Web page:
4. Chris, that was a great review about a great gun that once was built here in America.

    “More minor changes were made in 1921 and the gun was renamed the Model 39, even though it wasn’t 1939 yet. Go figure.”
    — Maybe it was 39″ long?

  5. One of my best friends growing up had a 39 rifle and a 39 carbine. I loved that rifle. So much so that I recently tried to find one for a Christmas present for my boy. They seem to be rarer than hen’s teeth. I’m still looking but I think it’s going to be mine.

  6. This is great timing to find this article. We found we at I think is this very gun in a garage in a case. Serial number 59164. Any information would be so helpful. It does have a little site that swings up from the stock. My nephew thinks the extraction mechanism is missing. any exploded views of parts for this gun so we can figure it out?

    Thanks in advance,
    M. Brown

    • I have model 39 ser #105xx and I believe it was made in 1922. If your serial number is not preceded by an “s”, then it was made prior to 1926, when the “s” was added.

      • I got a marlin model 39 serial number S15029 it has a 20 inch octagon barrel can you tell me anything about it.The stock looks the Texas 39 but that a 24 inch round barrel . Thanks for any help.

  7. I know we are talking the model 39 here, but I need to vent on Marlins recent manufacturing..I just purchased (12/24/2012) a new marlin lever gun 1895G in a 45/70 Govt. Cool gun…MANY problems right off the bat. Wouldnt even chamber a round/ eject a round/ the lever was so sharp it sliced my glove. The front hood is loose already and the rear sight is bent. WOW right out of the box. The company has some serious quality control issues. Sent it back, got it back in 1 month. Seems ok now. But come on…..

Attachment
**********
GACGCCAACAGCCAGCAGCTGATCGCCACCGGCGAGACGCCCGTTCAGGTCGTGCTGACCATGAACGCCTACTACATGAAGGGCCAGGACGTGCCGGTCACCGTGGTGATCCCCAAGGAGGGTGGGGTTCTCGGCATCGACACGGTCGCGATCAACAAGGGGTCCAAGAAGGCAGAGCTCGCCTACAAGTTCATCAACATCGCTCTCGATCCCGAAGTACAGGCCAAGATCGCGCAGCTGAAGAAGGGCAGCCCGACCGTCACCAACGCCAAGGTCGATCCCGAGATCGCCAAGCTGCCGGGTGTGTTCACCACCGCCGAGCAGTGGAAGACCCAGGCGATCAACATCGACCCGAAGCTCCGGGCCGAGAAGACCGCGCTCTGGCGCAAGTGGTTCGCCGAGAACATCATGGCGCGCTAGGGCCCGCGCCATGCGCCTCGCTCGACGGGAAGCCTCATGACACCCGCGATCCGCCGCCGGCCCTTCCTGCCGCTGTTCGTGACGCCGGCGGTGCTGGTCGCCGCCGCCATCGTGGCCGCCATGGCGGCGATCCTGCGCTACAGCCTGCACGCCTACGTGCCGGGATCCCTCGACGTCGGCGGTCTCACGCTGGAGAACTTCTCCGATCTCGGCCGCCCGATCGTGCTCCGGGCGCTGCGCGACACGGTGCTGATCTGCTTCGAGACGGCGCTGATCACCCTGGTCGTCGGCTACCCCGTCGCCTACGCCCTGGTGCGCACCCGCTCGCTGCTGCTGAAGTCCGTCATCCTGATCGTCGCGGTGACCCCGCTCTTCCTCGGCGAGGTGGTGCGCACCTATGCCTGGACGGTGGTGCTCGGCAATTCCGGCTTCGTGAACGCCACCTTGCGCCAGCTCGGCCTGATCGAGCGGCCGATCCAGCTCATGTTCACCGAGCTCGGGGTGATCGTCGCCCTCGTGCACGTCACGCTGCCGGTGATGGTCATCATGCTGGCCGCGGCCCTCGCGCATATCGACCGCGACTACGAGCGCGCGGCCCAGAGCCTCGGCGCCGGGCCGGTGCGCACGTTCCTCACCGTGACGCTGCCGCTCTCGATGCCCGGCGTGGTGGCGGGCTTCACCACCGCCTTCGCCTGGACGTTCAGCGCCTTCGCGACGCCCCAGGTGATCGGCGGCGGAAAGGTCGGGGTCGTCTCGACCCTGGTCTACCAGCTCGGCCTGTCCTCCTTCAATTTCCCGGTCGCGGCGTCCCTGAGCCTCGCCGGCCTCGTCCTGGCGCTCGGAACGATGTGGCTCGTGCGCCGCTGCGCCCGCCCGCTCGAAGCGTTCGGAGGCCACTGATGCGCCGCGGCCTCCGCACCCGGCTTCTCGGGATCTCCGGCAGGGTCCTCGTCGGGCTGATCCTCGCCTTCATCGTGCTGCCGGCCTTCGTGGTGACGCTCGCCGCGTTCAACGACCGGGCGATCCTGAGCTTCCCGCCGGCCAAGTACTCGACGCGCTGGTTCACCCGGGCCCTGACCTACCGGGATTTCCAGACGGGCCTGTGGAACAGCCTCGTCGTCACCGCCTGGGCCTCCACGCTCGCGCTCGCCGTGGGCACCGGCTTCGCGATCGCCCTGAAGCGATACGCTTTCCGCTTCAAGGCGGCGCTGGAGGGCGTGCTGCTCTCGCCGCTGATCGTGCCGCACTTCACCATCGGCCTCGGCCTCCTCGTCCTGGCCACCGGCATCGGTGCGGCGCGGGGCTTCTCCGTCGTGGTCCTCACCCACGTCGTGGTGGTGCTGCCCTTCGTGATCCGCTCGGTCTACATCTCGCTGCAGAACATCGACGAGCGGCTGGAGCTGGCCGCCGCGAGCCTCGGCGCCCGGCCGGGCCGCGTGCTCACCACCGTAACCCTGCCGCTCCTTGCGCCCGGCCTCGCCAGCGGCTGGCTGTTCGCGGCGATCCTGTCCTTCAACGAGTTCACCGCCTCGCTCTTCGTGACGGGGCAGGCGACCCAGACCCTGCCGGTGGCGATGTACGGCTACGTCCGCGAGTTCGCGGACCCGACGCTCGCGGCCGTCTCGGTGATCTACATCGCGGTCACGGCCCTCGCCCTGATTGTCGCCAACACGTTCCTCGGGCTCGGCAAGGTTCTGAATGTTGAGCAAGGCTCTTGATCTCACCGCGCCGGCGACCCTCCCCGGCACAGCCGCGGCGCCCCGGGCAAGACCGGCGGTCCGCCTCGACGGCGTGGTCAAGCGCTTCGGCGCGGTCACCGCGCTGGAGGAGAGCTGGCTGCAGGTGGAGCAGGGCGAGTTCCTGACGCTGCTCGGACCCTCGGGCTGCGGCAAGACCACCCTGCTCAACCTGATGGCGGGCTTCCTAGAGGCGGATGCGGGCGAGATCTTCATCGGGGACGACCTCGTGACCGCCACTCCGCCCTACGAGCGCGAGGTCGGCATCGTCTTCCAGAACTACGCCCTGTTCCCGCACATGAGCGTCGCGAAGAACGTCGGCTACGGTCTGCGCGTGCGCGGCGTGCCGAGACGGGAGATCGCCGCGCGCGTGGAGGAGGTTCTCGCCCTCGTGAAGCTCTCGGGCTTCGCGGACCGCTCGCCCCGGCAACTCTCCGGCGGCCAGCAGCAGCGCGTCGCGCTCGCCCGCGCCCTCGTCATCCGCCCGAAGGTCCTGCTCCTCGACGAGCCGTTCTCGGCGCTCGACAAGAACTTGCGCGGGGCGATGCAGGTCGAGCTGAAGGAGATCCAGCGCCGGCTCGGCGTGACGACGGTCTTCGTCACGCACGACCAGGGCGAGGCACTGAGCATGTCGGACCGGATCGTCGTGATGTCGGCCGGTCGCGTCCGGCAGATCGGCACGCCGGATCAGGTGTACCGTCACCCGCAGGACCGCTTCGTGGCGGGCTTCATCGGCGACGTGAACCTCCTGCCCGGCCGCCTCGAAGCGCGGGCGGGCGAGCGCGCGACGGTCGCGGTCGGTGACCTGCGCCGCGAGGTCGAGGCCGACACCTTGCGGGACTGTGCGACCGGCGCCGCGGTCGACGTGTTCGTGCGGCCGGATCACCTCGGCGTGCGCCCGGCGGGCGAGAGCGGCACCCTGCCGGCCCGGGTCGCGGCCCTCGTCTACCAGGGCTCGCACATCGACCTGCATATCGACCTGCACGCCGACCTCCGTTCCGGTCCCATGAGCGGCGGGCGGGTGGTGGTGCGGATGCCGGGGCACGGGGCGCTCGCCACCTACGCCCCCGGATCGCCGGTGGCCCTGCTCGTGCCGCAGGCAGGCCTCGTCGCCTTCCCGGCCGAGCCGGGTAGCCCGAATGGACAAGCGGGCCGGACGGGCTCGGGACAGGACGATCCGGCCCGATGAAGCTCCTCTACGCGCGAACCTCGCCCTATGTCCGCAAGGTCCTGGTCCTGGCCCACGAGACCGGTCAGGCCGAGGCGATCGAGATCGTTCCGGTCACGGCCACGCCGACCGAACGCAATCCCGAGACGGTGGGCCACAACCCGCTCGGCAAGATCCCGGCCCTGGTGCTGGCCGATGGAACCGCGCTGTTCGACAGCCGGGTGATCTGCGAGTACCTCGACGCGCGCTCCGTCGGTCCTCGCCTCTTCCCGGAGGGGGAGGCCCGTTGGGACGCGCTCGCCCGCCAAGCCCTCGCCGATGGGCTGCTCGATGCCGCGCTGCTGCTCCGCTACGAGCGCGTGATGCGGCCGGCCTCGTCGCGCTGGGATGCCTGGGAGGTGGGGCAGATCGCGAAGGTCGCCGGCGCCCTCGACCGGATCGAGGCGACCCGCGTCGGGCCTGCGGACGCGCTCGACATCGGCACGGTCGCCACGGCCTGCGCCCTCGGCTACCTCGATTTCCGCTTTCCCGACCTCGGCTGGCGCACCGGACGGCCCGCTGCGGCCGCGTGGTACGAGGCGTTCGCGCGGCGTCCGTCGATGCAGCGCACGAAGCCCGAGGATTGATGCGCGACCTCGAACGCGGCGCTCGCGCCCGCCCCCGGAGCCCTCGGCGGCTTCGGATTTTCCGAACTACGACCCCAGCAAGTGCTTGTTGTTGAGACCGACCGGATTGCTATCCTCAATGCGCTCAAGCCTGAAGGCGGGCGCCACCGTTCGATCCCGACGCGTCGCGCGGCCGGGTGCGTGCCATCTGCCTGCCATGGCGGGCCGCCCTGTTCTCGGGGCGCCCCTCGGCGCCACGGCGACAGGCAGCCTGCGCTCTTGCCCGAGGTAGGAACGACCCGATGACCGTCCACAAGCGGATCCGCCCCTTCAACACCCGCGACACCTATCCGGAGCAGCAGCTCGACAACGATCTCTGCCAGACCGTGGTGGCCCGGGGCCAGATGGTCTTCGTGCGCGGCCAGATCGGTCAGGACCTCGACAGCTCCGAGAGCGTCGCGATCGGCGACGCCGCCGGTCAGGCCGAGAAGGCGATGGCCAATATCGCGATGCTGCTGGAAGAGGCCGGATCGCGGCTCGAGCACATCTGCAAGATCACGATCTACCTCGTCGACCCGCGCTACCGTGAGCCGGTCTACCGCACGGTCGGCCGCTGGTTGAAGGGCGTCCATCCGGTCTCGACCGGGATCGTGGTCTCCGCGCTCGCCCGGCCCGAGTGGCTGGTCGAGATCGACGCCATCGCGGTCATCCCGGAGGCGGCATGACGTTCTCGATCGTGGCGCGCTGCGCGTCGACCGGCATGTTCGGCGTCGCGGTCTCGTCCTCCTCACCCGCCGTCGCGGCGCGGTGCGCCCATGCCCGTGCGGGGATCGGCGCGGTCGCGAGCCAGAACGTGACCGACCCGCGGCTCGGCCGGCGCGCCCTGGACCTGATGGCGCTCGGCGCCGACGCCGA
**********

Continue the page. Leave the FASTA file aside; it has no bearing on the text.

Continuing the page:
• Remington now owns Marlin and they are building them cheap so that Wal-Mart can sell them cheap. I don’t know for sure but I am told that they are Manufactured over seas.
      They are crap now. All that I have heard about them is bad, some won’t chamber a round are if it does, it want eject it, right out of the box.


  9. Hi guys from Australia. been a bolt gun user forever but decided to have a crack at Lever rifle comps. bought a new 39a last week. Dealer advises that earlier in 2012 marlin had revisited the problems aand made them good. backed up with a 5 year warrenty. woodwork is well done and fitted.overall finish is not to bad. not in the class of browning but is physically a full size gun compared to others.I will let you know after i have run a 1000 rounds thru her.
    Nelson [email protected]

  10. OK, everyone, eat your heart out! I just acquired a 1922 Model 39 ser. no. 8462 !! It’s all original. Though the finish is worn and somewhat pitted and the left buckhorn tip is broke, it still shoots like a dream. The parts fit like a glove. Just don’t make em like that anymore.

    • I have a model 39. Serial # 7046…in beautiful shape and I am only the third friends grandfather give it to him and I rescently got it off of him.his grandfather was the original owner…can someone tell me what this guns value would be(not for sale)

  11. Have a Marlin model 1892, a 39 and a 39a. They all shoot well, especially the 39. Love the look and the way they shoot, SWEET!